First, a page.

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The Strathprints institutional repository is a digital archive of University of Strathclyde's Open Access research outputs. Strathprints provides access to thousands of Open Access research papers by University of Strathclyde researchers, including by researchers from the Department of Computer & Information Sciences involved in mathematically structured programming, similarity and metric search, computer security, software systems, combinatronics and digital health.

The Department also includes the iSchool Research Group, which performs leading research into socio-technical phenomena and topics such as information retrieval and information seeking behaviour.

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The indigenous rural enterprise: characteristics and change in the British farm sector

Carter, Sara (1996) The indigenous rural enterprise: characteristics and change in the British farm sector. Entrepreneurship and Regional Development, 8 (4). pp. 345-358. ISSN 0898-5626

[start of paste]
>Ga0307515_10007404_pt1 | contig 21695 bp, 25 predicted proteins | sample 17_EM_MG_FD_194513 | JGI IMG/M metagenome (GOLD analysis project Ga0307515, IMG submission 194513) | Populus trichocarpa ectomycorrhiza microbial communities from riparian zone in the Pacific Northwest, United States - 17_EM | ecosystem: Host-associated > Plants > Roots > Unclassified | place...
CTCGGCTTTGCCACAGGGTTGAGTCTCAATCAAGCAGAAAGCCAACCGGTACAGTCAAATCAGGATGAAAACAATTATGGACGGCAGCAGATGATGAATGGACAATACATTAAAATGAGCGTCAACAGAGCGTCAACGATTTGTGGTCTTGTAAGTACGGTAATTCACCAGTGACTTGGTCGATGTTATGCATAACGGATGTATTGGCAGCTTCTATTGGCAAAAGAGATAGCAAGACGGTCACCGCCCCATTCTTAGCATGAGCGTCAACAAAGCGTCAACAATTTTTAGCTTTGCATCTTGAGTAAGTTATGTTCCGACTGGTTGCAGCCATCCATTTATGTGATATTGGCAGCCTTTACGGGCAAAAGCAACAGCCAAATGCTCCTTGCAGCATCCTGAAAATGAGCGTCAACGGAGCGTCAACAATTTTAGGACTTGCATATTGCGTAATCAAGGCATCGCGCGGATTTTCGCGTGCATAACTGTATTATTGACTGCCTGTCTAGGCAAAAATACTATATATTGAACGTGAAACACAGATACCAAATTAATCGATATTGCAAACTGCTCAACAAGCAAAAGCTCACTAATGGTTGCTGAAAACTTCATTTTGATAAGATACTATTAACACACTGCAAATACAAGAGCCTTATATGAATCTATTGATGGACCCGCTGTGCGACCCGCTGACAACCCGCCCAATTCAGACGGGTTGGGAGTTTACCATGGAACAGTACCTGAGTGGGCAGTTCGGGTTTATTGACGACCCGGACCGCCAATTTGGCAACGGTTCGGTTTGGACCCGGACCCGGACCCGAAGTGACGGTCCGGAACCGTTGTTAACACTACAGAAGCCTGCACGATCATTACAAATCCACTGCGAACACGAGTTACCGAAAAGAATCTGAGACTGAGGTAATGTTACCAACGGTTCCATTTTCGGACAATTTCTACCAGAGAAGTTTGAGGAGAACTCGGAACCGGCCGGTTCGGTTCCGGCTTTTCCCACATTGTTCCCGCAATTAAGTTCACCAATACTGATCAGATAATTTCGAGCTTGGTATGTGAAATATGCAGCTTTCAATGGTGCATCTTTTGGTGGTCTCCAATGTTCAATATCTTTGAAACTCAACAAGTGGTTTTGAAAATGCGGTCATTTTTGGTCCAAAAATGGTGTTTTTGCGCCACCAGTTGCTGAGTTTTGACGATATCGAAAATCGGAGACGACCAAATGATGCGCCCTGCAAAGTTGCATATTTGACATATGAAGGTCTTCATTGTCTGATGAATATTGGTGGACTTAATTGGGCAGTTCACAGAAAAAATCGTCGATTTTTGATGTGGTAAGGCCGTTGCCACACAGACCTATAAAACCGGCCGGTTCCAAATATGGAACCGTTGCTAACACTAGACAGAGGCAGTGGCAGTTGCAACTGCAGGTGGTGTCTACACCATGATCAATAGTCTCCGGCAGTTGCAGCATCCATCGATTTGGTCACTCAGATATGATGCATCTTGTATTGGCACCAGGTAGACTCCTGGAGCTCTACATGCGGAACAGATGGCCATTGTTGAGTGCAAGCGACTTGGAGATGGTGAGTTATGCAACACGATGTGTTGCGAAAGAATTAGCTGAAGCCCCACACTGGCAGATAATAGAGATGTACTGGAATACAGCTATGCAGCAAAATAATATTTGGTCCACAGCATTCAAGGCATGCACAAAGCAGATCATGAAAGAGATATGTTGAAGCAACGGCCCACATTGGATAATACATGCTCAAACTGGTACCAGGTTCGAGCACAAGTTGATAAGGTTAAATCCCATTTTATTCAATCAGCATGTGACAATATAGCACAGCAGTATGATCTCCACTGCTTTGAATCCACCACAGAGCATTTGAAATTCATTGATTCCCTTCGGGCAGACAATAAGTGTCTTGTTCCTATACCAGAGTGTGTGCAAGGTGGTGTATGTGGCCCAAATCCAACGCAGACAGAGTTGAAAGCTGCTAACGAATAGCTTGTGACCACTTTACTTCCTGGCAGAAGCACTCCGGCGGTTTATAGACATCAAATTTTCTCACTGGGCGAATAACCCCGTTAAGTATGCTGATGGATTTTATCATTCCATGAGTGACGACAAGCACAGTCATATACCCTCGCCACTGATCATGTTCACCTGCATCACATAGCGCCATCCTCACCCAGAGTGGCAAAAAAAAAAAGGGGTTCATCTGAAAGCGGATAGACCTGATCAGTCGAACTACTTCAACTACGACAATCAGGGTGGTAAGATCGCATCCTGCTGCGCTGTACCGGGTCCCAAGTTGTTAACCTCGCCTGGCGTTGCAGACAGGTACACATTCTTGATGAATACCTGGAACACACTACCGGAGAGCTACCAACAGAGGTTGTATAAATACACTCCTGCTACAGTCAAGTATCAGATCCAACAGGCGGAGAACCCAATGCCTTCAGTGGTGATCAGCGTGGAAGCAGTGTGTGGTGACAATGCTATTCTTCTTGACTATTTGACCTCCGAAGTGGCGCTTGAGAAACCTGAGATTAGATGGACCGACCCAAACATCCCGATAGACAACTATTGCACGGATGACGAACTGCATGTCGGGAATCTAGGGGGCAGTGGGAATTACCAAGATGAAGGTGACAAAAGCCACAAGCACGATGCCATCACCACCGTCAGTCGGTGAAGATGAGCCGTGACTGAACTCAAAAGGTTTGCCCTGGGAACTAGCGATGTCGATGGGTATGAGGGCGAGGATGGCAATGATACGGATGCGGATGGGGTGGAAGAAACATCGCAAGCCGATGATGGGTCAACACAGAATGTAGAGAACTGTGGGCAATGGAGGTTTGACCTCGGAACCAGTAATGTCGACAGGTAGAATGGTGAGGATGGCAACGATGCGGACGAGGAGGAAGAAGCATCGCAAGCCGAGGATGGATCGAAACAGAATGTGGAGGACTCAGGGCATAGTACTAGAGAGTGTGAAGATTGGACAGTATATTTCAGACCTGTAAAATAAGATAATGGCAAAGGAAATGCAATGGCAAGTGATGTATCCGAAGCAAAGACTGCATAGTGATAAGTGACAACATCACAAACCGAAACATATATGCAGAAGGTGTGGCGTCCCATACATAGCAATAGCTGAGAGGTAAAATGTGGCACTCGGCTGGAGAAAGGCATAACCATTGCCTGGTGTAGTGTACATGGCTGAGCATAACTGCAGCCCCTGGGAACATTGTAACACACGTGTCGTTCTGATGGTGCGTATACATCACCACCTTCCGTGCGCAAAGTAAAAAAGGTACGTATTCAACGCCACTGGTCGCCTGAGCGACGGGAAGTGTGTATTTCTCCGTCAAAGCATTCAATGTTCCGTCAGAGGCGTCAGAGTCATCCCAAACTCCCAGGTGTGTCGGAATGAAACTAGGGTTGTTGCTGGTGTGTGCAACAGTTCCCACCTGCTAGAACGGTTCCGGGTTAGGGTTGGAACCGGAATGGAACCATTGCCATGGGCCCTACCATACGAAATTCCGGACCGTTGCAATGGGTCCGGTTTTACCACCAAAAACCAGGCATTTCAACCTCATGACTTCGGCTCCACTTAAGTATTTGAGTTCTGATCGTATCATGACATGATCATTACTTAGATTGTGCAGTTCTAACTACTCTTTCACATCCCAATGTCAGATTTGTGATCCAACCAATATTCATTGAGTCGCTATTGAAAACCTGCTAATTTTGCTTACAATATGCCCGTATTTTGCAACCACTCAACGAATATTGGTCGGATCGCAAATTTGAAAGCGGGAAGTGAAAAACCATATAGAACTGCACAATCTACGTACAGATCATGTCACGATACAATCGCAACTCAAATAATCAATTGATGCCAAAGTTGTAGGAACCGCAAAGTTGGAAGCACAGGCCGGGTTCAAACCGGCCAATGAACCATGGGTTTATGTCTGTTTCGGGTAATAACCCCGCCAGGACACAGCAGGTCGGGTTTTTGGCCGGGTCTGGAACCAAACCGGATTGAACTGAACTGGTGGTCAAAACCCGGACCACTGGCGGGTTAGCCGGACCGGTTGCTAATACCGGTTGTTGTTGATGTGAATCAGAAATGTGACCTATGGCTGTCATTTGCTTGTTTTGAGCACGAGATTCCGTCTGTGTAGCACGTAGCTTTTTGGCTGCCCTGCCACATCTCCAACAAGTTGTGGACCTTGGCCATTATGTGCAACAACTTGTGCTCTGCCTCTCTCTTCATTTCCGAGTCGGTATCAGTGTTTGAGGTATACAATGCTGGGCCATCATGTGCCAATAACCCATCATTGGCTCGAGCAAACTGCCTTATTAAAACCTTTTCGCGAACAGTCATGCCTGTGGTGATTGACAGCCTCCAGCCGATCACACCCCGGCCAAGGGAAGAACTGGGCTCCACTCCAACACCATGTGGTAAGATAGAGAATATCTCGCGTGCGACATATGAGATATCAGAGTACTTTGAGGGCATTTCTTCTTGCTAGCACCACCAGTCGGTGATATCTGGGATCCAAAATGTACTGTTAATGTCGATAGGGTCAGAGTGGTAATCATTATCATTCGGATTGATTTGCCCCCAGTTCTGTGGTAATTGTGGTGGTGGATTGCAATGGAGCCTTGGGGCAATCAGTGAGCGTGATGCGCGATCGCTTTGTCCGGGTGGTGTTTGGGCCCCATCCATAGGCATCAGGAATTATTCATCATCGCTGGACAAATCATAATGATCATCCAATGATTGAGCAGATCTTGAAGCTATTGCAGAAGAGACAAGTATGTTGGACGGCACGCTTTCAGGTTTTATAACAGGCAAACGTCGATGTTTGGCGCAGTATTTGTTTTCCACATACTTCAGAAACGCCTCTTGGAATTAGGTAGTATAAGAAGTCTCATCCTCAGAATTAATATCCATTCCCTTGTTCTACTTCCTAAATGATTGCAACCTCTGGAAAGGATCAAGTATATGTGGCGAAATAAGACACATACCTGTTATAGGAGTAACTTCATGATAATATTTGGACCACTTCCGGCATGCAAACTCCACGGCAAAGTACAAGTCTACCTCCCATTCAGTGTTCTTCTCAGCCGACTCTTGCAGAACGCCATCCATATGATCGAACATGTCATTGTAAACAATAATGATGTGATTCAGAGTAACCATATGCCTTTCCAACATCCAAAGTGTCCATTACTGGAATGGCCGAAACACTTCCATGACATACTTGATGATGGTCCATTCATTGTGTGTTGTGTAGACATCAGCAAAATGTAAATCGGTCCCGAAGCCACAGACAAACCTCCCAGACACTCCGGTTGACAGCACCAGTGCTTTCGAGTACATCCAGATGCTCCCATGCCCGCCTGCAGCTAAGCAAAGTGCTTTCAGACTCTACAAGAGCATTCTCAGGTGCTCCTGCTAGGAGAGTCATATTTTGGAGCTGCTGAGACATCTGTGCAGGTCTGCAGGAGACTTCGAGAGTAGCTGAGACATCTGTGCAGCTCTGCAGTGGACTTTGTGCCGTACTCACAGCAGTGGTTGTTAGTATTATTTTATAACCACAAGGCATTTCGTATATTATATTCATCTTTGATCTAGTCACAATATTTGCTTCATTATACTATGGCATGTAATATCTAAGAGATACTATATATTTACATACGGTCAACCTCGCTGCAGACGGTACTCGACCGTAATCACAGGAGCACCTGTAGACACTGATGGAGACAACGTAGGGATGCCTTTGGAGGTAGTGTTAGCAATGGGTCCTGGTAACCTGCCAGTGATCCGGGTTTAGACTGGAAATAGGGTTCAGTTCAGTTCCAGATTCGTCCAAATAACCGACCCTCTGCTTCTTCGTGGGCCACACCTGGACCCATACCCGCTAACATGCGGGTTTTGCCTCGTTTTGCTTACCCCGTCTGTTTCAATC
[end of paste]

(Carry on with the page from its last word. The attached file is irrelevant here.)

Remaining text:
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Abstract

Despite an increasingly sophisticated literature analysing small businesses in rural locations, the farm sector has been largely excluded from this debate. The exclusion of agriculture is commonly attributed to decline in employment and establishment numbers. In this paper the author argues that agriculture decline may have been overstated within the snnall business literature and, moreover, that recent policy reform and demand side changes have had a profound influence on the nature of farm enterprises. It is argued that any new investigation of rural firms should take account of the farm sector. The inclusion of the farm sector in small business research is likely to have two benefits. First, the farm sector offers snnall business researchers a unique opportunity to analyse issues at the centre of small business debate.Second, it is argued that, in addition to the existing approaches, the approach used in small business analysis is required to capture the nature of the relationship between the dynamics of agricultural restructuring and the emergence of new businesses in rural areas.